Soccer’s new investigative body will probably examine the bids that won Russia and Qatar World Cup hosting rights once a head is appointed for the independent committee, according to the former U.K. attorney general advising FIFA on reform.
The race to stage the 2018 and 2022 editions of the $5 billion World Cup drew attention to weaknesses in FIFA’s internal governance procedures after several members of its decision-making board were accused of wrongdoing.
“It does need to be looked into,” Peter Goldsmith, a partner at law firm Debevoise & Plimpton LLP, said in an interview. “The point is if you have a proper investigative body with a professional, independent head, that person could look at these things. That’s what I expect to happen.”
Goldsmith is a member of 13-person panel assembled and headed by Swiss law professor Mark Pieth. FIFA president Sepp Blatter asked the group to find ways that his 108-year-old organization could modernize. The call came following rebukes from governments and sponsors who pay millions of dollars to the Zurich-based body.
Russia beat England and joint bids from Spain/Portugal and Belgium/the Netherlands to host soccer’s four-yearly championship in 2018. Qatar, a country smaller than Connecticut, was chosen ahead of bids from the U.S., Australia, South Korea and Japan to host the following World Cup. The decisions came six months before Blatter was re-elected to a fourth, four-year term after his only challenger withdrew a day before being investigated for allegedly bribing Caribbean voters.
FIFA last week agreed to some changes, including the appointment of the first woman on its board and establishing investigative and adjudicatory bodies to tackle wrongdoing, at its annual congress in Budapest. Pieth asked the group not to “cherry pick” the easiest moves.
Issues including the introduction of term limits and integrity checks for officials, publication of executive pay and the creation of a whistle-blower hot line have been deferred to next year’s congress in Mauritius.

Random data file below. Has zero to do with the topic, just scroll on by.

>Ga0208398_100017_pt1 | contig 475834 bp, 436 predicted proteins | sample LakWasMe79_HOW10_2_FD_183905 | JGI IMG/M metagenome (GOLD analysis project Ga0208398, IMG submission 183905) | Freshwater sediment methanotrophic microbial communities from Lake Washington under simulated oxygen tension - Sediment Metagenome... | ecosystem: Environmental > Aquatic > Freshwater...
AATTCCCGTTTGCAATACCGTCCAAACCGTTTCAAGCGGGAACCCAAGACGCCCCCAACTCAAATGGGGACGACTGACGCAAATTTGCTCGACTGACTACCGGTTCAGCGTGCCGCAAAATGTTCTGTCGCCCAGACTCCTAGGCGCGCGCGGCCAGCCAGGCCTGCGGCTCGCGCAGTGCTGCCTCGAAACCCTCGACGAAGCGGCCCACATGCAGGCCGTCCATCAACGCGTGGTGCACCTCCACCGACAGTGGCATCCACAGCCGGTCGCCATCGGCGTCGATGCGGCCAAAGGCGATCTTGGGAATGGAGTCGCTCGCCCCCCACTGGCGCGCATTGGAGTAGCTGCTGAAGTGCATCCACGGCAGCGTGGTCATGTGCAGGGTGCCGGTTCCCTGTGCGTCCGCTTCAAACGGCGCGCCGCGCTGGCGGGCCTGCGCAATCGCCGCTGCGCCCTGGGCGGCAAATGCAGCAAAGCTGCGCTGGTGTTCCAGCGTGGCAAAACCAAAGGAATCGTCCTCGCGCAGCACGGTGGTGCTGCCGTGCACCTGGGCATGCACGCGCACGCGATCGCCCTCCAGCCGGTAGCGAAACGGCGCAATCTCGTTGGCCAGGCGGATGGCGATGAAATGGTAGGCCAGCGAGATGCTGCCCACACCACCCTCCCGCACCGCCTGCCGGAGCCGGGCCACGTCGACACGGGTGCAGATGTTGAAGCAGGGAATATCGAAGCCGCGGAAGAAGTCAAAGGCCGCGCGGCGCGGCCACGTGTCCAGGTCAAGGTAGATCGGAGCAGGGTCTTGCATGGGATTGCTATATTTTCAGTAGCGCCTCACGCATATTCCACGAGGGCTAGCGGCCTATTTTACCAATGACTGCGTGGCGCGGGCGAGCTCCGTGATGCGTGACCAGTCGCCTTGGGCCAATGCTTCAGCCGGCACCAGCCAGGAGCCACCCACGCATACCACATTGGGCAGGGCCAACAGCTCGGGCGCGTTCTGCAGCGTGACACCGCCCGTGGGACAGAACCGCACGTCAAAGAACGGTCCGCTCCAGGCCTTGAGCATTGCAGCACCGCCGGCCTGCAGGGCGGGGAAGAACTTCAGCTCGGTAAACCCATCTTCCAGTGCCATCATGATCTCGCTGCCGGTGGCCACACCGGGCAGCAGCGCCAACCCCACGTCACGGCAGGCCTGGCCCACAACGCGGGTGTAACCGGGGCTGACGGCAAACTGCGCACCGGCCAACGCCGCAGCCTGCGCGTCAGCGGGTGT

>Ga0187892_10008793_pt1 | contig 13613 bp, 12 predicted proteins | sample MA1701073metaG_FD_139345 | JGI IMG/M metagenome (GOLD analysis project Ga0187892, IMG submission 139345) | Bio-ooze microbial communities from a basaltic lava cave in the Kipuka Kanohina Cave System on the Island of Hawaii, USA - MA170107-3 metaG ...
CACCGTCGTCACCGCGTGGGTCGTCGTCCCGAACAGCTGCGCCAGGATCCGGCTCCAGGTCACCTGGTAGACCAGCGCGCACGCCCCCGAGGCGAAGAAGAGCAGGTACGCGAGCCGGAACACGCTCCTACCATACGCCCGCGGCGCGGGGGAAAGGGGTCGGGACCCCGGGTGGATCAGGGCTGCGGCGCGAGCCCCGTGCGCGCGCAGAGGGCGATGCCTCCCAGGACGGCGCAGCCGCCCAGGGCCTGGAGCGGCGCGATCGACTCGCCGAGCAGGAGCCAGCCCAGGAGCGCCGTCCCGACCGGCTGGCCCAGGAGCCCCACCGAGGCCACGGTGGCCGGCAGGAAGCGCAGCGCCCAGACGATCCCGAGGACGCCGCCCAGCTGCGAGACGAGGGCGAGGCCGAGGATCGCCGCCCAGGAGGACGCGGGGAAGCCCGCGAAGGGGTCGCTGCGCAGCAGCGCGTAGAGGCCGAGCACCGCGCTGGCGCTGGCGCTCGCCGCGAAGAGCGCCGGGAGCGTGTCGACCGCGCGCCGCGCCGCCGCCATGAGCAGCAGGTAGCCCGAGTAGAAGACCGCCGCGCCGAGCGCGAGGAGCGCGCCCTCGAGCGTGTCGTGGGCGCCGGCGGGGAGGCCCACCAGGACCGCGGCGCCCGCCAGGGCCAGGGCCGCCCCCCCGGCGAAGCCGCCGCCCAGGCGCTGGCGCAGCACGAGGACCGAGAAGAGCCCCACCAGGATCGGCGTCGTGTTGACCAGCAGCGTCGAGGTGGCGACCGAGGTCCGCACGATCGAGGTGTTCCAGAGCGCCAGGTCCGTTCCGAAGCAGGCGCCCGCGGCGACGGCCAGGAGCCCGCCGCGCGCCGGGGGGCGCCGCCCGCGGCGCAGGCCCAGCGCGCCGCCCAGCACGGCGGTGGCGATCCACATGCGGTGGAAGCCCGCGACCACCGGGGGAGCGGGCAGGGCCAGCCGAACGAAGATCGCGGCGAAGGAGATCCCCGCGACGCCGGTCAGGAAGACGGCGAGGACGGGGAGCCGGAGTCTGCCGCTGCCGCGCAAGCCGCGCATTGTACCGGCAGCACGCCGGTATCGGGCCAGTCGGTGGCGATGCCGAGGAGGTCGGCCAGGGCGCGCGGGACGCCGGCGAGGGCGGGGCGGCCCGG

FIFA was also unable to name the first independent chairmen of its two new ethics bodies because one of the nominees chosen by Pieth’s group was ill. The announcement will be made in July when the board next meets.
Pressure must be put on FIFA to ensure it chooses suitable candidates as soon as possible and they should be be globally known and respected, Goldsmith said.
“Put someone in place who has an international reputation to lose if people can see they’re not doing their job,” he said.
Only 22 of FIFA’s 24 board members voted for the award of World Cup hosting rights because two were suspended after offering their votes to undercover reporters. Allegations of malfeasance have since been leveled at other officials. A former vice president accused of setting up a meeting where Blatter’s presidential rival Mohamed Bin Hammam was accused of offering bribes quit, and FIFA stopped an investigation into his role.
FIFA said it made nearly $1 billion in sales last year and has the same amount in its cash reserves, while television and marketing deals for the 2018 World Cup already amount to $2.3 billion. The financial success led some members of Blatter’s board like Spaniard Angel Maria Villar Llona to accuse FIFA’s critics of jealousy.
“We met with Sepp Blatter, saying to him: ‘Look you’ve done fantastically financially, it’s a fantastically successful organization financially but is that what you want your legacy to be, just to make more money?,’” Goldsmith said. “‘You leave behind all this scandal.’”
Blatter, 76, has said his current term will be his last.
By the time he leaves office in 2015, FIFA will be a different place whether Blatter and his board embrace reform or not, Goldsmith said.
“If FIFA doesn’t do this now I cannot believe there will not be huge pressure for it to be done from outside,” he said. “That will be much worse from FIFA’s point of view.”
Goldsmith called for countries to demand better oversight from the Swiss government on organizations located in the country and suggested U.K. and U.S. anti-corruption legislation could be brought to bear on the soccer body.
Goldsmith said he expects investigations into allegations stretching back as long as a decade ago.
“Everyone knows there’s been corruption inside FIFA,” he said. “There’s a statute of limitations of 10 years for most things but otherwise there shouldn’t be any impediment for a new investigative body to look at things which happened in the past and properly get into them.”
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